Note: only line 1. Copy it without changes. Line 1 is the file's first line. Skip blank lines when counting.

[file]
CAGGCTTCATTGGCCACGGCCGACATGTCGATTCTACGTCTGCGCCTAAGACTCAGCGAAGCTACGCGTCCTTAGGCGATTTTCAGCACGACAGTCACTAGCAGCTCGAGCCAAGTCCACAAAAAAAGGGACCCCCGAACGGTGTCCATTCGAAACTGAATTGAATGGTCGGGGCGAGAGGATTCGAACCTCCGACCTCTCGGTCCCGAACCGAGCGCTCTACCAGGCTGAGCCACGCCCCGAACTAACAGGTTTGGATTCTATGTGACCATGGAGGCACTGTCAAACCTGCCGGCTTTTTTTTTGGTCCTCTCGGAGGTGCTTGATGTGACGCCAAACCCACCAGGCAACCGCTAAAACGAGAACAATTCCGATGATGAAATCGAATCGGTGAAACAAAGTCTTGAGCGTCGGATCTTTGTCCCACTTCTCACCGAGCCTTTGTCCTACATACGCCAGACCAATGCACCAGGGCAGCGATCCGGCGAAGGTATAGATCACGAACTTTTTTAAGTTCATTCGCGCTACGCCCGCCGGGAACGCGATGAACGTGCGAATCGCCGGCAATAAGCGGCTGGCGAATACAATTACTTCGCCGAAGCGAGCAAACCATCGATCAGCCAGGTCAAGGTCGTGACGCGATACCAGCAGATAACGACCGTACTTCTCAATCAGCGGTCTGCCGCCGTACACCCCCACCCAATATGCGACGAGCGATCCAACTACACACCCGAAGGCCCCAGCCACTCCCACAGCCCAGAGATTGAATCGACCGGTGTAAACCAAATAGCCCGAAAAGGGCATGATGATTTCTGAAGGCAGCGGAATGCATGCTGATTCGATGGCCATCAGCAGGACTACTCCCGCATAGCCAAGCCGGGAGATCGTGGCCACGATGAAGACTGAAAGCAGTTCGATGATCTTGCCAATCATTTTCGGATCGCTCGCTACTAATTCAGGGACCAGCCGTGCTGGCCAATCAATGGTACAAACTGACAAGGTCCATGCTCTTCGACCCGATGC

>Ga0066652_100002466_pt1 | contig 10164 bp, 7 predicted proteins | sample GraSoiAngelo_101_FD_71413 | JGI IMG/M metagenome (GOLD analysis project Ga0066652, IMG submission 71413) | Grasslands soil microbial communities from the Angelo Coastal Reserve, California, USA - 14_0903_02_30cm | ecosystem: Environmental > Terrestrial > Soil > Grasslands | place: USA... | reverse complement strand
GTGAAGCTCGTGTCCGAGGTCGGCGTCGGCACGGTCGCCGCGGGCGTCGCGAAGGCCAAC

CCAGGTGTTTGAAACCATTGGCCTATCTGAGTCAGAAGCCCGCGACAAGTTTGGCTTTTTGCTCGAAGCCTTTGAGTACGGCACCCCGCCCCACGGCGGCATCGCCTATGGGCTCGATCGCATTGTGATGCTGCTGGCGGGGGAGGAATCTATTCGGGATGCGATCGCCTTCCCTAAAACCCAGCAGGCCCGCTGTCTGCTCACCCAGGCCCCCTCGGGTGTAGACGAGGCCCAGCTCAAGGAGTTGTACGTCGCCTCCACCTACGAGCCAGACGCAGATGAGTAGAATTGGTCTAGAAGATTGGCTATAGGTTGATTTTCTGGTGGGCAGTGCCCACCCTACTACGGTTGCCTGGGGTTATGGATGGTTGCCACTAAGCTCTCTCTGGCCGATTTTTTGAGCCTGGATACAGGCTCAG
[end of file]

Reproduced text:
CAGGCTTCATTGGCCACGGCCGACATGTCGATTCTACGTCTGCGCCTAAGACTCAGCGAAGCTACGCGTCCTTAGGCGATTTTCAGCACGACAGTCACTAGCAGCTCGAGCCAAGTCCACAAAAAAAGGGACCCCCGAACGGTGTCCATTCGAAACTGAATTGAATGGTCGGGGCGAGAGGATTCGAACCTCCGACCTCTCGGTCCCGAACCGAGCGCTCTACCAGGCTGAGCCACGCCCCGAACTAACAGGTTTGGATTCTATGTGACCATGGAGGCACTGTCAAACCTGCCGGCTTTTTTTTTGGTCCTCTCGGAGGTGCTTGATGTGACGCCAAACCCACCAGGCAACCGCTAAAACGAGAACAATTCCGATGATGAAATCGAATCGGTGAAACAAAGTCTTGAGCGTCGGATCTTTGTCCCACTTCTCACCGAGCCTTTGTCCTACATACGCCAGACCAATGCACCAGGGCAGCGATCCGGCGAAGGTATAGATCACGAACTTTTTTAAGTTCATTCGCGCTACGCCCGCCGGGAACGCGATGAACGTGCGAATCGCCGGCAATAAGCGGCTGGCGAATACAATTACTTCGCCGAAGCGAGCAAACCATCGATCAGCCAGGTCAAGGTCGTGACGCGATACCAGCAGATAACGACCGTACTTCTCAATCAGCGGTCTGCCGCCGTACACCCCCACCCAATATGCGACGAGCGATCCAACTACACACCCGAAGGCCCCAGCCACTCCCACAGCCCAGAGATTGAATCGACCGGTGTAAACCAAATAGCCCGAAAAGGGCATGATGATTTCTGAAGGCAGCGGAATGCATGCTGATTCGATGGCCATCAGCAGGACTACTCCCGCATAGCCAAGCCGGGAGATCGTGGCCACGATGAAGACTGAAAGCAGTTCGATGATCTTGCCAATCATTTTCGGATCGCTCGCTACTAATTCAGGGACCAGCCGTGCTGGCCAATCAATGGTACAAACTGACAAGGTCCATGCTCTTCGACCCGATGC